A 4.9 quake that rattled New Plymouth this afternoon struck in an area where big shakes are rare – just a dozen over 4.0 have been recorded there in 100 years.

Seismologists also say there's no direct link between the shallow, 2.35pm jolt and a series of quakes recorded off the coast of Levin last week, which included a 5.8 mainshock and a 5.2 aftershock.

Today's quake struck just 10km deep, about 35km north of the city, GeoNet reports.

Some residents said the shake was strong enough to knock objects off the wall.


New Plymouth-based Herald reporter Jamie Morton described the quake as a short, sharp and violent shake.

"Rather than the rolling quakes we've had over the last week, emanating from the lower North Island, this one struck very strongly – we felt our house move."

Dogs could also be heard barking across city suburbs after the quake, Morton said.

One young local, Daisy Marshall Kirkwood, 10, said: "My bedhead started shaking and the walls started jiggling."

One Twitter user said the earthquake caused "quite a lot" of photos to fall over.
Elsewhere, another user said there were two short but strong jolts which made items in the room they were in rattle.

Another person said they were watching the 1979 film Apocalypse Now when the earthquake struck, commenting: "Coincidence? I think not."

More than 3800 people have posted on Geonet saying they felt the earthquake. While most described it as being weak to moderate, six described it as "extreme".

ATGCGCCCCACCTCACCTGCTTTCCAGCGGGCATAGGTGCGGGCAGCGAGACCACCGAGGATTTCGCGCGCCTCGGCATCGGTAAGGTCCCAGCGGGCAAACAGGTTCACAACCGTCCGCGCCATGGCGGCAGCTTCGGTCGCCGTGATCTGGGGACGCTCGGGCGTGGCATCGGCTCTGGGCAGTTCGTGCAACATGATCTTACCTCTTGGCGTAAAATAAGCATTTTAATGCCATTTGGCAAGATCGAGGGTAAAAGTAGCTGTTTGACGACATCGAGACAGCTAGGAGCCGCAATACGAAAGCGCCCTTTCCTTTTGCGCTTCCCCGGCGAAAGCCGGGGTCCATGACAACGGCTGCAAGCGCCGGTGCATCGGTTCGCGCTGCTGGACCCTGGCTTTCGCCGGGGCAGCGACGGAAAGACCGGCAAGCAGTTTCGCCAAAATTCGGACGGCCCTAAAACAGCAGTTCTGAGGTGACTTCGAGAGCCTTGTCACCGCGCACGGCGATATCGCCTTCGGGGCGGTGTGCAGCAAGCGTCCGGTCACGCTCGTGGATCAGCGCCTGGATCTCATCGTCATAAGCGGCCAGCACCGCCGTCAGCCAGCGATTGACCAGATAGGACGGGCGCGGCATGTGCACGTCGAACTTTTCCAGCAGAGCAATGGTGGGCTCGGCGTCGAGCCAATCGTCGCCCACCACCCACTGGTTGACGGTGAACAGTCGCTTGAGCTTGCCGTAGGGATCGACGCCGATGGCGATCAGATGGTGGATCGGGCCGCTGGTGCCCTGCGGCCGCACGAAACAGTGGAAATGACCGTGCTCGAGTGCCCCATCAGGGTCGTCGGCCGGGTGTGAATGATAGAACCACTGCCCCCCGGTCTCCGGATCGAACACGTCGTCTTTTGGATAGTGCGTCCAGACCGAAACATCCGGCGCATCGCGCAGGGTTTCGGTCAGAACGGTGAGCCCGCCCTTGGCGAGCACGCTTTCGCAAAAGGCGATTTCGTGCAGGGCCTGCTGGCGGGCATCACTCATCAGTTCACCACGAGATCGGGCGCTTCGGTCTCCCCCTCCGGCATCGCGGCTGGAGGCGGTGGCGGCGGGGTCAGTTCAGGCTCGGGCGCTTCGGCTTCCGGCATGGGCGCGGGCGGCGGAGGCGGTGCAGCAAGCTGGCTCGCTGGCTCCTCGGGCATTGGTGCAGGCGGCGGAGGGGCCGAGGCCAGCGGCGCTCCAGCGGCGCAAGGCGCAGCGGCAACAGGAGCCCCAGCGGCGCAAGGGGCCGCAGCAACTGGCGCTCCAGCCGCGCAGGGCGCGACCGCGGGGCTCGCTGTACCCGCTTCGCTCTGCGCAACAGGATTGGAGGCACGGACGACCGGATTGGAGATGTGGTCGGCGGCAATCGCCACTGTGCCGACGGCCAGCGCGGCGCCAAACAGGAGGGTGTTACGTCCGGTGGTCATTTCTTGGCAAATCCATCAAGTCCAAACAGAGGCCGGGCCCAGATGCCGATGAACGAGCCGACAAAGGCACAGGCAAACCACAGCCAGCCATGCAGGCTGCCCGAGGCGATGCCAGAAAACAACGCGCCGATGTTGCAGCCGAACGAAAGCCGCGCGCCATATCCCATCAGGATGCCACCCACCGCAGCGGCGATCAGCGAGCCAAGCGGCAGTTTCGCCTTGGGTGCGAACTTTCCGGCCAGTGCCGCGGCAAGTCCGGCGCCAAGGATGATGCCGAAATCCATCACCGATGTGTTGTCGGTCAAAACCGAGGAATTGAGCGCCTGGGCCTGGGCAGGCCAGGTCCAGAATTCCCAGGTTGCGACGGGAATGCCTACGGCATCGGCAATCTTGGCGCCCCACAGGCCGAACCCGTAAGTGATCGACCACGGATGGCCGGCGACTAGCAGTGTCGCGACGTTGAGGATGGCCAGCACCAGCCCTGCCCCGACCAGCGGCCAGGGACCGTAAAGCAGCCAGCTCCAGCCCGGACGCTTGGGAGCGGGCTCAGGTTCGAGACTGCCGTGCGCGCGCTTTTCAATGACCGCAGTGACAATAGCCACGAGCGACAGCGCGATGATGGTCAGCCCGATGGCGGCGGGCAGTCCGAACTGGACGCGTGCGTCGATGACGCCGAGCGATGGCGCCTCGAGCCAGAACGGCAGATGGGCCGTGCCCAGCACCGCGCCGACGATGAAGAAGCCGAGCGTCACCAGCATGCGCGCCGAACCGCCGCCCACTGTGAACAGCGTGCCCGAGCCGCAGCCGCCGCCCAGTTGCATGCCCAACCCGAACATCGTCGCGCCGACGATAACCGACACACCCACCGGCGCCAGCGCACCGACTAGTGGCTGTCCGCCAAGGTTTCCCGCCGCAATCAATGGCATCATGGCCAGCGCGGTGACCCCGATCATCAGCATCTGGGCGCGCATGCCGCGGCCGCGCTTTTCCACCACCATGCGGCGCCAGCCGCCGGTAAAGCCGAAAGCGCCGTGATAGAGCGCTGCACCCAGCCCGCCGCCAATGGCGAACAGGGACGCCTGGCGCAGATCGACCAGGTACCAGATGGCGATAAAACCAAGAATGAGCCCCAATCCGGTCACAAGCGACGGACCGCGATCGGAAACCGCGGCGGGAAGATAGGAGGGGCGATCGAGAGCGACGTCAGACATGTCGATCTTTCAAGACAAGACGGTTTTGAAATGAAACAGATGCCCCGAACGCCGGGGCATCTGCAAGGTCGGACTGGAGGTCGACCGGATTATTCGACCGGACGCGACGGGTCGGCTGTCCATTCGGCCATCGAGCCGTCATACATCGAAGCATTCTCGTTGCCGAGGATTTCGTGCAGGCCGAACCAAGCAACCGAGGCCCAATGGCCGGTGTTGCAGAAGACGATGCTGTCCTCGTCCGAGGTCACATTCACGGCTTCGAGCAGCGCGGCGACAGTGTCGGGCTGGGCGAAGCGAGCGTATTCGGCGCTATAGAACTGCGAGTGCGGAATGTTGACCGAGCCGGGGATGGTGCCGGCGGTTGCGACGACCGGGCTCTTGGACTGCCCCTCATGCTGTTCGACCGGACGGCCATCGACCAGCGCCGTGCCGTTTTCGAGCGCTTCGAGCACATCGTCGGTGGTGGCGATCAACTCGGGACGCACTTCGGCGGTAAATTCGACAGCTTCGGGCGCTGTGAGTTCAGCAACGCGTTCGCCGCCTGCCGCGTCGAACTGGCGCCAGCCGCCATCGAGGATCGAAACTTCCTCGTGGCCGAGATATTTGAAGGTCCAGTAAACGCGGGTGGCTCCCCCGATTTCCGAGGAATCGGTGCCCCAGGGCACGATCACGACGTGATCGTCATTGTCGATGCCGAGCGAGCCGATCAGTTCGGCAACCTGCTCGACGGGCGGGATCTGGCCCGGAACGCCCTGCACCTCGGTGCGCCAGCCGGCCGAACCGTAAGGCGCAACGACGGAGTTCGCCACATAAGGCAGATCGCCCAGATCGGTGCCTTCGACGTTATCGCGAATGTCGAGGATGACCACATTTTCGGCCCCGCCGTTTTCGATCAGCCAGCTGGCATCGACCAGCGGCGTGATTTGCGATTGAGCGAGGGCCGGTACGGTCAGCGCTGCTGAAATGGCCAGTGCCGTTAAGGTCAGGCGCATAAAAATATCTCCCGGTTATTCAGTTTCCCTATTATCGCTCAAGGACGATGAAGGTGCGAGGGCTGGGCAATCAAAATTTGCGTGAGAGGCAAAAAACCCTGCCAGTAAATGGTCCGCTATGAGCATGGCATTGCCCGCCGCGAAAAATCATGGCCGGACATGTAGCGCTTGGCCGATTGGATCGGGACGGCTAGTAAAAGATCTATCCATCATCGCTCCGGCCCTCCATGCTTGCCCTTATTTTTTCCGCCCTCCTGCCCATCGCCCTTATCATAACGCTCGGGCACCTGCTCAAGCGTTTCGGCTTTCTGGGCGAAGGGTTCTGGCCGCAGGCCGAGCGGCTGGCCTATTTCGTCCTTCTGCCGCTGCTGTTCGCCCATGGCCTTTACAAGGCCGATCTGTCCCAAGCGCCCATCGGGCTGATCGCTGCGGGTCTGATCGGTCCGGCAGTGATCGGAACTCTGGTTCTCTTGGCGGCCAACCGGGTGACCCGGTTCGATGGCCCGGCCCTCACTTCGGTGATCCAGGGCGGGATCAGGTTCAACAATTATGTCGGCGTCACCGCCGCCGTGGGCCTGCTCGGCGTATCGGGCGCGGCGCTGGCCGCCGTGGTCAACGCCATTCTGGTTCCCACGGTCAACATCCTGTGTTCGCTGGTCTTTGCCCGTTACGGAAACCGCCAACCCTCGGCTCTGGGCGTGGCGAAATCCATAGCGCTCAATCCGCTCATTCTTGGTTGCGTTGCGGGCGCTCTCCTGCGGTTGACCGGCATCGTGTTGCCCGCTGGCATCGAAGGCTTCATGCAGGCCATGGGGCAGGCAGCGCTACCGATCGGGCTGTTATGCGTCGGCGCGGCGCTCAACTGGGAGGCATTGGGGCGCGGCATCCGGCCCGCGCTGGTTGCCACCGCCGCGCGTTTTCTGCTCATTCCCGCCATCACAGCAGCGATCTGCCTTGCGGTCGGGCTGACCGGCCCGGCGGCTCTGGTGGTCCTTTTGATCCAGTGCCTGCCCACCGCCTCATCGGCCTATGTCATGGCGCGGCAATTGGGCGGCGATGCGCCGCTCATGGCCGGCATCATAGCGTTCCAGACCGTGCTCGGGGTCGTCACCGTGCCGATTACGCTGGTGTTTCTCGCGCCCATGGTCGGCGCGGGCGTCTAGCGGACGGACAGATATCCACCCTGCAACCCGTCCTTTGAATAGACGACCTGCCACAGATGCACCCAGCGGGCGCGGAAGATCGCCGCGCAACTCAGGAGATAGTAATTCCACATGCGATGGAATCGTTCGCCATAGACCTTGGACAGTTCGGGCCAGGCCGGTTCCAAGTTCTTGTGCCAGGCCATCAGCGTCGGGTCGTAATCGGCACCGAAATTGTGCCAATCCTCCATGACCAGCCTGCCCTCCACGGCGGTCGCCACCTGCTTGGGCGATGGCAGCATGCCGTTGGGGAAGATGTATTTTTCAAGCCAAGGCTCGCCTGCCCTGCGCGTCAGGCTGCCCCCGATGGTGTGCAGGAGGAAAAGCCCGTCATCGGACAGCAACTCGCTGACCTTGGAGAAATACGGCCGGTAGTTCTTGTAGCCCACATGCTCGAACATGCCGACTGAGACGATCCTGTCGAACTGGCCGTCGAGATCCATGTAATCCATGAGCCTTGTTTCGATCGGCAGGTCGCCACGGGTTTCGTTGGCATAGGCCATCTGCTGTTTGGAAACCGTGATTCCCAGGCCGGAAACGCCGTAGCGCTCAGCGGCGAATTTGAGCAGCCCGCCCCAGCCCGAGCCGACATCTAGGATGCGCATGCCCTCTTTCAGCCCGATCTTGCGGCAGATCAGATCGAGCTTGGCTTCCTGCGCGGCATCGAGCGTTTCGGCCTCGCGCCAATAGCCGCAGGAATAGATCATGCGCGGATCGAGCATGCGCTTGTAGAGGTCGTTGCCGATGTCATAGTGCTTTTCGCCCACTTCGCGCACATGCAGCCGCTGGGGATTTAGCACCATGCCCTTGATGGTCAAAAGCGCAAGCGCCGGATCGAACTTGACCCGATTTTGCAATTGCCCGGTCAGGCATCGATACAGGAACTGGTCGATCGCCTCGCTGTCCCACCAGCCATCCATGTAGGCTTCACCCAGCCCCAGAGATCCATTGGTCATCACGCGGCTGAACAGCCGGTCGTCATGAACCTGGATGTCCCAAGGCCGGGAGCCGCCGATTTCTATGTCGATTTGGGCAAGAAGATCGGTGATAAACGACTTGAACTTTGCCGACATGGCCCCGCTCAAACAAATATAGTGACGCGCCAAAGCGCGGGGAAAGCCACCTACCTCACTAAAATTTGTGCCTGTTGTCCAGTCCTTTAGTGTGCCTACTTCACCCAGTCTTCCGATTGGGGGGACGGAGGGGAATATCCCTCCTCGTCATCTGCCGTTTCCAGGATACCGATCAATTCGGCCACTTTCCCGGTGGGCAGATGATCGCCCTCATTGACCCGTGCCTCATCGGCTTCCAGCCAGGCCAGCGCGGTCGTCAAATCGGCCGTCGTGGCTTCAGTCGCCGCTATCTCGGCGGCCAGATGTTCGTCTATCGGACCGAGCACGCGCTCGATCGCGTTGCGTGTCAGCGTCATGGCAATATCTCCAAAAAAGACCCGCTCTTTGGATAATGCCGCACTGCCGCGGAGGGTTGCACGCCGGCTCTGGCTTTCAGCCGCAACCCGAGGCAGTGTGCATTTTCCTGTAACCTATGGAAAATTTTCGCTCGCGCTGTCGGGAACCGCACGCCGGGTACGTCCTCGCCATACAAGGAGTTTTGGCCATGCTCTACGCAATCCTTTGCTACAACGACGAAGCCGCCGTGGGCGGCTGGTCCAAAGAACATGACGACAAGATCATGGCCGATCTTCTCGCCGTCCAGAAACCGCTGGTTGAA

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It appeared the quake was the result of "strike-slip" faulting, where each block side slides past the other without uplift and down-thrust.

GNS Science duty officer Jonathan Hanson said it wasn't yet known whether the quake had hit on a known fault, of which there were a few in the area.

But Hanson said, in the past century, only 12 over 4.0 had been recorded there.

"So it's relatively uncommon, but not an unknown."

Hanson also said there were no geological links between today's quake and those which had been unfolding off the Lower North Island's West Coast over the past week.

"We are always looking for potential physical links, but I think this was more of a quirk of probability, that they happened at the same time."

More broadly, the New Plymouth quake struck within the Australian tectonic plate, where shallow, crustal faulting was constantly taking place, and its strength and proximity to the closeness to the surface explained why it was so widely felt.

The quakes off Levin, meanwhile, hit near the top of the subducting Pacific plate – something we could visualise as a huge inclined slab descending beneath the North Island.

This old, cold and rigid Pacific slab acted as a funnel that sent seismic waves across a wider area when a quake happened.

While quakes big enough to be felt are a relatively uncommon occurrence in Taranaki, several hundred quakes are recorded in the region each year – most of them in a region west of Mt Taranaki, called the Cape Egmont Fault Zone.

One new research programme, being led by GNS Science structural geologist Dr Hannu Seebeck, will use the Cape Egmont Fault Zone to test the ability in mapping complex active fault systems to depths up to 15km below the surface.

Three-dimensional modelling of this fault zone – developed from surface and sub-surface data – will ultimately show how faults rupturing at depth propagate to the surface over many earthquake cycles.

Earlier today a quake also struck in the lower North Island, this time a magnitude 3.6, which is predominantly being classed as weak by New Zealanders.

It comes after the region was rocked by a 4.7 magnitude earthquake at 10.56pm yesterday, which was felt by more than 10,000 people.

This morning's earthquake was located 35km northwest of Levin, at a depth of 26km, according to GeoNet.

About 180 people reported feeling the earthquake on the website; 140 reported weak shaking and 41 reported light shaking.